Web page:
Umar Gul celebrates picking up a wicket at The Oval in 2010. — File Photo
Andy Roberts, Michael Holding, Colin Croft, and Joel Garner. — File Photo
On Friday at London’s Kennington Oval, Pakistan will begin their attempt to win another major trophy on British soil. The stadium, having historically tormented bowlers of all caliber, is well known for its flat batting tracks. Despite the obvious association with flat tracks to Pakistani success, the Oval has not been a happy hunting ground for the men in green. Out of the eight games played, Pakistan have only managed to win two, with the other six all ending in defeat.
Their opponents, West Indies, on the other hand, have seemingly won the ground their favour in the fifty over format. Pakistan and West Indies have knocked heads twice, with the Caribbean giants coming out victorious both times in during their glory days in the late 70s and early 80s.
West Indies, major favourites for the 1979 world cup, came up against a resilient Pakistan team in the semi finals at the Oval. A top order, consisting of Gordon Greenidge, Desmond Haynes, and Viv Richards, managed a commanding 293. It would have been much more had it not been for Asif Iqbal’s stunning four wicket haul. Pakistan, in reply, with two of their own legends, Majid Khan and Zaheer Abbas, put on a 166 run partnership for the second wicket. The cup’s biggest upset was on the cards. But, after Colin Croft took out the two set batsmen, and a young Javed Miandad - all in the span of 11 runs - Pakistan’s hopes were shattered. West Indies went on to win the World Cup.
West Indies 293/6 (Greenidge 73, Asif Iqbal 4-56) beat Pakistan 250 all out (Zaheer Abbas 93, Majid Khan 81, Croft 3-29) by 43 runs.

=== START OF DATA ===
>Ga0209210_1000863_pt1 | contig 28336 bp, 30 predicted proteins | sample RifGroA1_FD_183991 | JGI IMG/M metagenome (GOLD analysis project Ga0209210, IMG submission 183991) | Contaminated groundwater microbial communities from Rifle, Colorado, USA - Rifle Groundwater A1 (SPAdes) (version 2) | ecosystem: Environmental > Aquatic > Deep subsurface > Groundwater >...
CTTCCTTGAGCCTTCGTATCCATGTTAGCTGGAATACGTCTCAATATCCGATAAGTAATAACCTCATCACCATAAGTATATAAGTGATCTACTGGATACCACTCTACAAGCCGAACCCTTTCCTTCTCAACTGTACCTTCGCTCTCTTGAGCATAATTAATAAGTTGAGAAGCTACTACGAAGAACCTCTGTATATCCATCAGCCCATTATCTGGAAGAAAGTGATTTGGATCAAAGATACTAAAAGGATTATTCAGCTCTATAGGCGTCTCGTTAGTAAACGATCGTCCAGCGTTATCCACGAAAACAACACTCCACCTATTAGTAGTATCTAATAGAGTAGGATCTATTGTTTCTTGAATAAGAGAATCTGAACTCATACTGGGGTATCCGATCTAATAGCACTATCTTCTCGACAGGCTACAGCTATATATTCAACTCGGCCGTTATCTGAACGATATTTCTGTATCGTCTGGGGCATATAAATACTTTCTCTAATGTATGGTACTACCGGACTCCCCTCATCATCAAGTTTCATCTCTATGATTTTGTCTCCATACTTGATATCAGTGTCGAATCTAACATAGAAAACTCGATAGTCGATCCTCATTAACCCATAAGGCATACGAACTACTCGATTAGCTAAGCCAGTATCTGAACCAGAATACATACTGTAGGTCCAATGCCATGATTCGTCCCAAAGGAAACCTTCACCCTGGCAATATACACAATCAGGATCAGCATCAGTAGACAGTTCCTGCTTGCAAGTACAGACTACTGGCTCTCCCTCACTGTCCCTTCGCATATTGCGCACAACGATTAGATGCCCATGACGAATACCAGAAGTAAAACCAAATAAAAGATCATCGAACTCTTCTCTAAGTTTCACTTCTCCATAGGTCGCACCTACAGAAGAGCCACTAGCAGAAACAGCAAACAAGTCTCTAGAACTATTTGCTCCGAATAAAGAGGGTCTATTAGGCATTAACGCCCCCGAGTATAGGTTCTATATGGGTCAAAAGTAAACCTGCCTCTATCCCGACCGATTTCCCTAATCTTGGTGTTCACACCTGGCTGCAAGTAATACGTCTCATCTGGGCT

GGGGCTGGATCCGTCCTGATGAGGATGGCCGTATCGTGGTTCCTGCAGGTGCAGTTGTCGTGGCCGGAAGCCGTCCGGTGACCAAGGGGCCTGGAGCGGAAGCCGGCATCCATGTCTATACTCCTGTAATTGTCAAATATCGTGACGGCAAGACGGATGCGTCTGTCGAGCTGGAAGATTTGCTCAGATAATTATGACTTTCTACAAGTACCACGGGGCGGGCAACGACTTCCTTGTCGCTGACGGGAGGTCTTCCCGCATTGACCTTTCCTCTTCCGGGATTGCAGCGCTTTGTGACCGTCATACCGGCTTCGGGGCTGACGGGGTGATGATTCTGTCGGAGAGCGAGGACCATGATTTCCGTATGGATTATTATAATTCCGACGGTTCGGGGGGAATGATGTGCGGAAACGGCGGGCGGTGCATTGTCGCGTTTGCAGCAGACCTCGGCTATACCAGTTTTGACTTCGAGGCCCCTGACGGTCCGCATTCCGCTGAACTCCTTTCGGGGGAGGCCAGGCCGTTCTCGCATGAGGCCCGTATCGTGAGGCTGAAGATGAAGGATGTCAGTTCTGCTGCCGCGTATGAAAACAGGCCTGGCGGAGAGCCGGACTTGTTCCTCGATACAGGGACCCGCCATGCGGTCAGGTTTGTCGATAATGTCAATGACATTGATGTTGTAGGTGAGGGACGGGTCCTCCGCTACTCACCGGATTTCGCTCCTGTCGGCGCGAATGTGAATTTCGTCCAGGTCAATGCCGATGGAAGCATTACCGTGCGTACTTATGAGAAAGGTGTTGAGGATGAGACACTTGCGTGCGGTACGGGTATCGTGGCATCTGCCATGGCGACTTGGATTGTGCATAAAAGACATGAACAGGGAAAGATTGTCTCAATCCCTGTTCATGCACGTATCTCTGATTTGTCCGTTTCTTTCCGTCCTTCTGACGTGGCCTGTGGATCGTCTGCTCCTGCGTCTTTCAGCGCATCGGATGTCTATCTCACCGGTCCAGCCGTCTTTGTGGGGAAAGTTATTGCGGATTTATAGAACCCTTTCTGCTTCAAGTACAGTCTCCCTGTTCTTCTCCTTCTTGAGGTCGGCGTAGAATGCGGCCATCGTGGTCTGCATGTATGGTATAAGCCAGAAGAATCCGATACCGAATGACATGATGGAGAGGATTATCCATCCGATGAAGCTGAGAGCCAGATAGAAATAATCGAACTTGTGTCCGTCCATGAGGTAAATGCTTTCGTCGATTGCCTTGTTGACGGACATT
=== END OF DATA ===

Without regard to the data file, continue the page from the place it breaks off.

In 1983, with a stellar West Indies lineup (two time world champions), it would always be difficult for Pakistan to secure victory and set up a date with India in the World Cup final. They were put to the test by some devastating bowling by pacy quartet Andy Roberts, Joel Garner, Malcolm Marshall, and Michael Holding. Mohsin Khan’s resilient 70 came at a meagre strike rate (below 40), and when Zaheer Abbas (30 of 38 balls) was dismissed Pakistan stumbled to a mediocre in their 60 overs. West Indies, in reply, after the early setback of Gordon Greenidge, barely struggled. A Viv Richards classic, aided by a half century from Larry Gomes, closed out Pakistan at the same stage and stadium as four years before.
West Indies 188/2 (Richards 80 not out, Rashid Khan 1-32) beat Pakistan 184/8 (Mohsin Khan 70, Marshall 3-28) by eight wickets.
Despite the historical imbalance, much has changed since West Indies’ hayday. Pakistan’s last official visit to the Oval was in 2010 in one of their most impressive displays in recent cricket history. 2-0 down and the spot fixing tragedy still fresh in their memory, Pakistani’s were down and dejected, and it seemed cricket was becoming more of a chore than a passion. However, after fighting knocks from youngsters Fawad Alam (64) and Asad Shafiq (40), Pakistan managed a respectable but below par 241. No one knows what was said during the innings break, but the fight, passion, and brilliance that’s associated with the Pakistan bowling attack came through. The hero was Umar Gul. In a magnificent display, his 6-42 spelt misery for England as the series stayed alive and Pakistan won a match in the most testing of circumstances.
The Oval was also venue to Pakistan’s warm up match against South Africa where the Proteas were humbled by a young and fresh Pakistan attack (who are of course without Umar Gul due to injury). Despite it being just a warm up, Pakistan’s batsmen, too, were unusually clinical in disposing South Africa’s fancied attack.
History may not be on their side, but all the signs suggest Pakistan are ready to correct their Oval woes. Perhaps the British batting paradise will rightfully be associated with Pakistani success after this summer’s Champions Trophy after all.